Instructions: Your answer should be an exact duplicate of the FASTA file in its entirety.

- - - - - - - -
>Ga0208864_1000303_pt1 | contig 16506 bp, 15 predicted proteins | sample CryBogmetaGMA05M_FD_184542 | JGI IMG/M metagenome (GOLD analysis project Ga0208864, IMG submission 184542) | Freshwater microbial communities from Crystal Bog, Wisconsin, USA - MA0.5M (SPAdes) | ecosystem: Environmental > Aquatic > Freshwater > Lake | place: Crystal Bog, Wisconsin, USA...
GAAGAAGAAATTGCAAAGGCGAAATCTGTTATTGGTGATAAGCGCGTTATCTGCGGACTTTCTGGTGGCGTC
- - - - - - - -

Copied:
>Ga0208864_1000303_pt1 | contig 16506 bp, 15 predicted proteins | sample CryBogmetaGMA05M_FD_184542 | JGI IMG/M metagenome (GOLD analysis project Ga0208864, IMG submission 184542) | Freshwater microbial communities from Crystal Bog, Wisconsin, USA - MA0.5M (SPAdes) | ecosystem: Environmental > Aquatic > Freshwater > Lake | place: Crystal Bog, Wisconsin, USA...
GAAGAAGAAATTGCAAAGGCGAAATCTGTTATTGGTGATAAGCGCGTTATCTGCGGACTTTCTGGTGGCGTC